We are going to say something that could be taken as disrespectful in these economic times. We drove the Jaguar XJL recently and considered it something of a bargain . . . in a luxury sedan. (Context is important.) With its long wheel base, features and performance, it wouldn't have surprised us to see a sticker price in the six figures.
Appearance: It's long — the XJL is the extended-wheelbase model — sleek and definitely eye-catching. So much so that a lot of people asked us what it was, and many were surprised when we told them it was a Jaguar. (That tells us how Jag has really broken away from its staid British image.) The XJL has a long, creased hood that ends in a front that is all Jaguar: a pronounced chrome-mesh grille highlighted by the Jag badge. The car's elegant lines flow to the rear, where the roof ends in a soft slope. The taillights sit slightly toward the center, so the car looks even wider from the rear.
Performance: We drove the base XJL, which is the non-supercharged model. But we were more than impressed with the pull of the 385-horsepower 5.0-liter V-8, which pulls the 4,131-pounder with ease and sends it from 0 to 60 in 5.4 seconds. In highway driving, 90 mph comes before you even realize it. The six-speed transmission shifts smoothly, and there is a manual mode with paddles. The ride is smooth and incredibly comfortable.
Interior: The cabin is quiet and luxurious, with lots of leather, wood veneer and chrome trim pieces on the dash and doors. The most striking feature of the plush-leather-wrapped dash is the arched, twin air vents, which bracket an analog clock. The vents help give the cockpit a sports-car look, and a panoramic glass roof with power shades gives it all a modern feel. At night, the interior and gauges are illuminated by Phosphor blue mood lighting. Peter appreciated the technology behind the virtual gauges on the instrument panel, but found them kind of jarring set in such an elegant interior. The amenities up front include massaging and heated/cooled seats. (The driver's seat has an incredible range of adjustability.) In the rear, there are seatback tray tables and vanity mirrors for the passengers, who also get an extra 5 inches of legroom in the longer-wheelbase XJL. A few nits: The chrome trim on the steering wheel made it too hot to touch at times. Elsewhere, the chrome interior trim means lots of finger smudges to wipe down. The electronic goodies include the excellent Bowers & Wilkins sound system, blind-spot warning system and 8-inch touchscreen for audio and the GPS navigation system.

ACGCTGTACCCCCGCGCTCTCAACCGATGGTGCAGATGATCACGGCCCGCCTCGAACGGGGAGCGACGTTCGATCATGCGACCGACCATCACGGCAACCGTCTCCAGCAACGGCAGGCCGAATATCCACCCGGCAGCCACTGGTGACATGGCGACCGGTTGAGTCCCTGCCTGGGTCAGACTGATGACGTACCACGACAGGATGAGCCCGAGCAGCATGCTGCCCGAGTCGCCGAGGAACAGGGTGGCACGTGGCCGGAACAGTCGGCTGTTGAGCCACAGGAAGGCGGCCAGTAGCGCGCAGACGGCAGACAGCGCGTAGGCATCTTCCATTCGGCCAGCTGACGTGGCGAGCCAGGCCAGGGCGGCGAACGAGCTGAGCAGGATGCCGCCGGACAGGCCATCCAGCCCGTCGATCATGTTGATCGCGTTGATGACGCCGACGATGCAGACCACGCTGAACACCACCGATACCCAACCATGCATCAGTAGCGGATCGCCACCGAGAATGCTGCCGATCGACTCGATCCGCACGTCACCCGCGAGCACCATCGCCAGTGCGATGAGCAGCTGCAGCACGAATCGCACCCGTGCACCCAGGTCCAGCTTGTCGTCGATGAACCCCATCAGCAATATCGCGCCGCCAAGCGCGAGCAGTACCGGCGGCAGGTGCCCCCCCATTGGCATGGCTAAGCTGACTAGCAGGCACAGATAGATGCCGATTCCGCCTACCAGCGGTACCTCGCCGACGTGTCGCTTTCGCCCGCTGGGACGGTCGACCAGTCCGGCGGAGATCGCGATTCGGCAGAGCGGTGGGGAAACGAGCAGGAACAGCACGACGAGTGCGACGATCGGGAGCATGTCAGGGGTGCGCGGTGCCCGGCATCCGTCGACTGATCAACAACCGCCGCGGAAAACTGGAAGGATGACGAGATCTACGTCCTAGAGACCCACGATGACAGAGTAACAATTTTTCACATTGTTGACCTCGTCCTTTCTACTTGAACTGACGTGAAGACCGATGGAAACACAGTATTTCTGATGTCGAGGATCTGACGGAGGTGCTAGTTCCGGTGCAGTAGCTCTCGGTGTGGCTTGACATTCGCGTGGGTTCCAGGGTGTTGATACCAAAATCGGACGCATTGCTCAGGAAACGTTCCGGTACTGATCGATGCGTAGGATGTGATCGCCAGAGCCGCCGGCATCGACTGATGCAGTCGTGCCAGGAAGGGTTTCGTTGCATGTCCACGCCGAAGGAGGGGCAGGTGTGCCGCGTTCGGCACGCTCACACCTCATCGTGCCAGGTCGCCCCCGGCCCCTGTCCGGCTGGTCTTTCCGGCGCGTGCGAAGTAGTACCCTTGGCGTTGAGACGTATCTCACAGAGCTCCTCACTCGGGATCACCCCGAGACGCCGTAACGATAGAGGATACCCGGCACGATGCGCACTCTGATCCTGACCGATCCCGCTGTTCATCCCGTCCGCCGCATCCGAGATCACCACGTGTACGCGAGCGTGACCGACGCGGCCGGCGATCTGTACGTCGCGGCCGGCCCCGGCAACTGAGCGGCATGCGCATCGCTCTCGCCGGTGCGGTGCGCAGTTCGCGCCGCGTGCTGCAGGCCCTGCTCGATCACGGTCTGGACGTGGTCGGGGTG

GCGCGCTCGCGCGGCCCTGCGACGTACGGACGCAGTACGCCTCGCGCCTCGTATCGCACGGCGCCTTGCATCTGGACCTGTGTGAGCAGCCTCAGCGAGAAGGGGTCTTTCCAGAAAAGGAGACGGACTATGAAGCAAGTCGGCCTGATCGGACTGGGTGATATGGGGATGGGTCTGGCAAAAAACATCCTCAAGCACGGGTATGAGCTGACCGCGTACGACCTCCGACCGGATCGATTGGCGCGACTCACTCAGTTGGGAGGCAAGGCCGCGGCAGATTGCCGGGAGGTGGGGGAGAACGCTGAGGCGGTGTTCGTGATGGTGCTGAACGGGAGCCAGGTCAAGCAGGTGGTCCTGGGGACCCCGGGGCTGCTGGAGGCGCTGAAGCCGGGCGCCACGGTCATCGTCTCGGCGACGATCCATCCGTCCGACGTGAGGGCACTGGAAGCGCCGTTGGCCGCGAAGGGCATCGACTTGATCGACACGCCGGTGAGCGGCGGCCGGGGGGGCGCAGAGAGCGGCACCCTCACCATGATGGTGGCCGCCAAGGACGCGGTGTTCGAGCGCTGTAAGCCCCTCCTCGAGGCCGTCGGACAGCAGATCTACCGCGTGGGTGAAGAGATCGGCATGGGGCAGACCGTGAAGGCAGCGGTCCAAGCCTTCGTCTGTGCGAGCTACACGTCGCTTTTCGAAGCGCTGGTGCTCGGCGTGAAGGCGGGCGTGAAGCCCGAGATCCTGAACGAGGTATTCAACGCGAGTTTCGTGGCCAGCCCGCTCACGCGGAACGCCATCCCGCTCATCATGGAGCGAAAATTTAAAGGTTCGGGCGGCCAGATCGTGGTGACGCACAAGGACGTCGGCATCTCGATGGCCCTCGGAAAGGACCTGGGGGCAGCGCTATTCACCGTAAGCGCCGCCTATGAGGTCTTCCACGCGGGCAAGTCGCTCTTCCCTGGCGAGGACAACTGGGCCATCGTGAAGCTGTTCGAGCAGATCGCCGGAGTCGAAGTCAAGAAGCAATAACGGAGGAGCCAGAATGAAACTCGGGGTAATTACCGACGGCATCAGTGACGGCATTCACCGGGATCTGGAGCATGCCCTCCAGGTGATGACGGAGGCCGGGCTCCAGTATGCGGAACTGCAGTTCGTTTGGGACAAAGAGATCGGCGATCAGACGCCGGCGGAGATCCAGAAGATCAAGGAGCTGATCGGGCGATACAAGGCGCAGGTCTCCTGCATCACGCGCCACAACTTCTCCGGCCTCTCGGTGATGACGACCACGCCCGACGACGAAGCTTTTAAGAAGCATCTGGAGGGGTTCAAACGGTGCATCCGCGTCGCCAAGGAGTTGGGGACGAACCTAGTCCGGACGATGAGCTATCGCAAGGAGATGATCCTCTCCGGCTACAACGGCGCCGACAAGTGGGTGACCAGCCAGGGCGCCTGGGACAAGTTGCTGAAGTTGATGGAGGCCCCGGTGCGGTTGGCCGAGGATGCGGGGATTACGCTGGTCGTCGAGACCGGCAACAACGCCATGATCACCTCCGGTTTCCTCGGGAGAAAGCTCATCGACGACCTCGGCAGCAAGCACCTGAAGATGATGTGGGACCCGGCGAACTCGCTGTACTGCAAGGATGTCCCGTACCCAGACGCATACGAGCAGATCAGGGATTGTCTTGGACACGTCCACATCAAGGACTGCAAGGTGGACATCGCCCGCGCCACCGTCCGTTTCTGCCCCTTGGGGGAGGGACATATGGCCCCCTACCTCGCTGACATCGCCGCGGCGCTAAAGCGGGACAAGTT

Our 3 favorites
Business trays: The other car I've seen these in? A Rolls-Royce.
Sun blinds: A welcome respite in the Florida sunshine.
Massaging seats: My back appreciated the extra attention.
Sound of silence: Road noise? What's that?
Comfort: Plush seats with high-grade leather.
Gauges: The virtual gauges displayed on an LCD screen are crisp and easy on the eyes.
The bottom line: Jaguar's stylish redesign of its flagship sedan, coupled with its base price and features, sends a strong message to its German and Japanese competition in the luxury-car market.